The theoretical maximum speed that a displacement hull can move efficiently through the water is determined by it's waterline length and displacement. It may be unable to reach this speed if the boat is underpowered or heavily loaded, though it may exceed this speed given enough power. Read more.
Classic hull speed formula:
Hull Speed = 1.34 x √LWLA more accurate formula devised by Dave Gerr in The Propeller Handbook replaces the Speed/Length ratio constant of 1.34 with a calculation based on the Displacement/Length ratio.
Max Speed/Length ratio = 8.26 ÷ Displacement/Length ratio.311
Hull Speed = Max Speed/Length ratio x √LWL
A measure of the power of the sails relative to the weight of the boat. The higher the number, the higher the performance, but the harder the boat will be to handle. This ratio is a "non-dimensional" value that facilitates comparisons between boats of different types and sizes. Read more.
SA/D = SA ÷ (D ÷ 64)2/3
A measure of the stability of a boat's hull that suggests how well a monohull will stand up to its sails. The ballast displacement ratio indicates how much of the weight of a boat is placed for maximum stability against capsizing and is an indicator of stiffness and resistance to capsize.
Ballast / Displacement * 100
A measure of the weight of the boat relative to it's length at the waterline. The higher a boat’s D/L ratio, the more easily it will carry a load and the more comfortable its motion will be. The lower a boat's ratio is, the less power it takes to drive the boat to its nominal hull speed or beyond. Read more.
D/L = (D ÷ 2240) ÷ (0.01 x LWL)³
This ratio assess how quickly and abruptly a boat’s hull reacts to waves in a significant seaway, these being the elements of a boat’s motion most likely to cause seasickness. Read more.
Comfort ratio = D ÷ (.65 x (.7 LWL + .3 LOA) x Beam1.33)
This formula attempts to indicate whether a given boat might be too wide and light to readily right itself after being overturned in extreme conditions. Read more.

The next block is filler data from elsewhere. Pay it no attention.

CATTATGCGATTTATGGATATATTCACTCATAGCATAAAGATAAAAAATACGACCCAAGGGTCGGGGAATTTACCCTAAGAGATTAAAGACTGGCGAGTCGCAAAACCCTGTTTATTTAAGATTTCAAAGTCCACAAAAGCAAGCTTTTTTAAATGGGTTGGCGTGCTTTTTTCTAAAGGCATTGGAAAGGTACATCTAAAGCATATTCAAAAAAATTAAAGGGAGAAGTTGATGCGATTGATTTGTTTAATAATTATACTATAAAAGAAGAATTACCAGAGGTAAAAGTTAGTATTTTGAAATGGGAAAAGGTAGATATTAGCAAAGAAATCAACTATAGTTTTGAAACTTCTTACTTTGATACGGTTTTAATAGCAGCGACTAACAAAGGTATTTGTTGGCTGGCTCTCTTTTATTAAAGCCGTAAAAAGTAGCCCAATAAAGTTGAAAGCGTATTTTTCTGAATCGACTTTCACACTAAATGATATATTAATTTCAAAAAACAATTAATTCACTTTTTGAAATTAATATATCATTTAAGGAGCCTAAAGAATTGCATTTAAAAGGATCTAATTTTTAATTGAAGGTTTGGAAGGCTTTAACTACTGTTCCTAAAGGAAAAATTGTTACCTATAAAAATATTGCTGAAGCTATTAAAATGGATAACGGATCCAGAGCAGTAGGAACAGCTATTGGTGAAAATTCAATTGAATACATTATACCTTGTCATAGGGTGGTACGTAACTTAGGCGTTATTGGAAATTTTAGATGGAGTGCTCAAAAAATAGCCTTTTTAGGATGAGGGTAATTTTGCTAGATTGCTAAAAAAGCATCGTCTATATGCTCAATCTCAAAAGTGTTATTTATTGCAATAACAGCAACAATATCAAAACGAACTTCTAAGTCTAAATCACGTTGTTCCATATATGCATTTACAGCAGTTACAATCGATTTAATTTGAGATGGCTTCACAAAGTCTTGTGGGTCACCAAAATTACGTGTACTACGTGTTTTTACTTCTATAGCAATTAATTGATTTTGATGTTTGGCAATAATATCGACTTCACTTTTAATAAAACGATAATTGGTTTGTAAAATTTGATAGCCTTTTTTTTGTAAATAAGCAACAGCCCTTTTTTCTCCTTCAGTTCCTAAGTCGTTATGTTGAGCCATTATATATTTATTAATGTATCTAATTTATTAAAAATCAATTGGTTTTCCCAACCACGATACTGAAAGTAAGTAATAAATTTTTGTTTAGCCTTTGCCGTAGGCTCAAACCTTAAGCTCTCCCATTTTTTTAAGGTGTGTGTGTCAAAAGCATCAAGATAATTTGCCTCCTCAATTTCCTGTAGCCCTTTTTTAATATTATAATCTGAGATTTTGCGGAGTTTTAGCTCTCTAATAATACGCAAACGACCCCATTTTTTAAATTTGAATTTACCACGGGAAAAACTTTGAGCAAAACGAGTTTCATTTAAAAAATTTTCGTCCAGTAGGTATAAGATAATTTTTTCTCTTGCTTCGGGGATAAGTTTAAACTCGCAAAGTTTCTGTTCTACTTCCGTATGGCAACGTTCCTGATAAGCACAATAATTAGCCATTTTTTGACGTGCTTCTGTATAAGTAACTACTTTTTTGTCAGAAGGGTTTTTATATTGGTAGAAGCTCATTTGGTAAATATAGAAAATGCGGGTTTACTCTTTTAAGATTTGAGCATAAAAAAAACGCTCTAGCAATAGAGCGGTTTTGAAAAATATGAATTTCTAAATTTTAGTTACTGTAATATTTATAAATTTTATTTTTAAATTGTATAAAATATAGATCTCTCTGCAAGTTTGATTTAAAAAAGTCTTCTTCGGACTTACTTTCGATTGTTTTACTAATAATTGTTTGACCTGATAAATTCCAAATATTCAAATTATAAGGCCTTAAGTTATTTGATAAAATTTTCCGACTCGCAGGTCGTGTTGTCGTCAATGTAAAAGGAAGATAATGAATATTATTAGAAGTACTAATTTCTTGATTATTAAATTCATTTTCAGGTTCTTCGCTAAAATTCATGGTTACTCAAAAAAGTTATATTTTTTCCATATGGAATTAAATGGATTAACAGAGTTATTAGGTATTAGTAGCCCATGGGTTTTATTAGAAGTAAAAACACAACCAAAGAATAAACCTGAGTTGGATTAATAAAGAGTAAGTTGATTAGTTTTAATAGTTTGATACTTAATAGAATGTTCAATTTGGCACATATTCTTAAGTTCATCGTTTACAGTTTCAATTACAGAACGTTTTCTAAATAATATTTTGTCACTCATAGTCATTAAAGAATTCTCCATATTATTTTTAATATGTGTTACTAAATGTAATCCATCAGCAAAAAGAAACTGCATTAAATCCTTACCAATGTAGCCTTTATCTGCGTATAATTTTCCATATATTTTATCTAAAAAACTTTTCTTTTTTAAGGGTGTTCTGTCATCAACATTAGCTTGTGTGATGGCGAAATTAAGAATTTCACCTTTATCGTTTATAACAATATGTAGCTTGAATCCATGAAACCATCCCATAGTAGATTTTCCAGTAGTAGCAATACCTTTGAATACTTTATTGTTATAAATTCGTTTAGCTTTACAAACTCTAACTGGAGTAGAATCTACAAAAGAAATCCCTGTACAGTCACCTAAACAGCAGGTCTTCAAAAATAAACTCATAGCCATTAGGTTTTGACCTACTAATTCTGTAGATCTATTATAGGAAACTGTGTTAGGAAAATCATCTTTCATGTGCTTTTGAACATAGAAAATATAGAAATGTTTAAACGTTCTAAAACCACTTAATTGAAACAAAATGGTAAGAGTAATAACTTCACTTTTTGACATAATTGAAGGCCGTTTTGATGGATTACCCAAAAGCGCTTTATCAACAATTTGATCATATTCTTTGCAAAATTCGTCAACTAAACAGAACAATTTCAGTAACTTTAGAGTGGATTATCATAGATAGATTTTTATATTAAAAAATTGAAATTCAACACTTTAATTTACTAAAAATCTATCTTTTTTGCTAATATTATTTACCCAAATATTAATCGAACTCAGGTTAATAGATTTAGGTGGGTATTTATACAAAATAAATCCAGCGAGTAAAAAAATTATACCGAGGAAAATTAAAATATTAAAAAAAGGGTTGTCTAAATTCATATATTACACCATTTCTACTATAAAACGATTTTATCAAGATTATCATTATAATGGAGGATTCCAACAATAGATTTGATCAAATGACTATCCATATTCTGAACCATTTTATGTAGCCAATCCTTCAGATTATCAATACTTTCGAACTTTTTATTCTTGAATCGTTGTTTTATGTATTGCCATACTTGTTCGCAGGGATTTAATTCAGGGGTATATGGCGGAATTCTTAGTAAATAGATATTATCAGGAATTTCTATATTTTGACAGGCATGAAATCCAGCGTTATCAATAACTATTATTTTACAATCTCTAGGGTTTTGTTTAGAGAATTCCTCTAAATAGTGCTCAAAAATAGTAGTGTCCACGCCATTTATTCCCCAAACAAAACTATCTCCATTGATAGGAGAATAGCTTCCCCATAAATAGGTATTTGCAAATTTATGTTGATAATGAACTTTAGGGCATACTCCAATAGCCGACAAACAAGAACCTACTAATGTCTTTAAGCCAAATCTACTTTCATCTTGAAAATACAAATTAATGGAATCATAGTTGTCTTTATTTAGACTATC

CSV = Beam ÷ ³√(D / 64)
The Hudson Force 50 is a full keeled pilothouse cutter ketch, from the drawing board of William Garden, a US and Canadian trained naval architect. Introduced in 1973, they were built in Taiwan at the rate of twelve to fifteen per year until 1984 when the boatyard burned down.
They are nearly identical to the Formosa 51, the molds for the Force 50 come from the same plug that formed the Formosa 51. It is said William Garden did kind of a “private label” deal with Formosa, and some believe the Force 50 is has more of a seaworthy classic flavor with subtle improvements. The Force 50 is known to have less room below decks primarily due to her lower freeboard.
This is a go anywhere sailboat with a touch of the traditional complete with a long bowsprit and on some boats, wooden spars. Teak abounds above and below decks.
As testament to the boats seaworthiness, owner Tom Allen recalls a single handed passage between Los Angeles to Monterey, “I lost my main sail rounding Point Lobos in 55 to 60 knots of winds. I was popping out of 25 foot seas with half the boat coming out of the swell and then slamming onto the bottom of the wave. It sounded like someone taking a sledgehammer and hitting the front half of the boat. When I arrived in Monterey I kissed the ground realizing that this is a very sturdy 30 year old boat that I would definitely trust my life in.”
Three staterooms, master is aft with head, two double guest cabins forward with shared head and step in shower. Pilothouse with inside helm station, and lower saloon with desk. L-shaped settee to starboard going forward to starboard is a double guest cabin and to port is the head and shower. Forward is an upper and lower to starboard, workbench and cupboards to port.
The condition of these boats vary widely, some have been well cared for while others have been neglected to “desperately needing a refit” status. Prices for these boats can seem cheap but be aware fixes on boats of this size can be considerable, three to five times more than an equivalent 30 foot boat is a good rule of thumb.
Have your surveyor check the boat thoroughly in the usual places, the hull on haulout, the numerous through-hull fittings, bulkheads, chainplates and rigging, engine, drivetrain, electrical systems, and particularly the metal fuel tanks. Water intrusion in the deck and pilothouse area is sometimes a problem. Also check over the base of the mast and booms on boats with wooden spars.
» Owner’s online forum can be found at www.force50.org
Thanks goes to Tom Allen for co-writing, providing research and owner feedback to this article.
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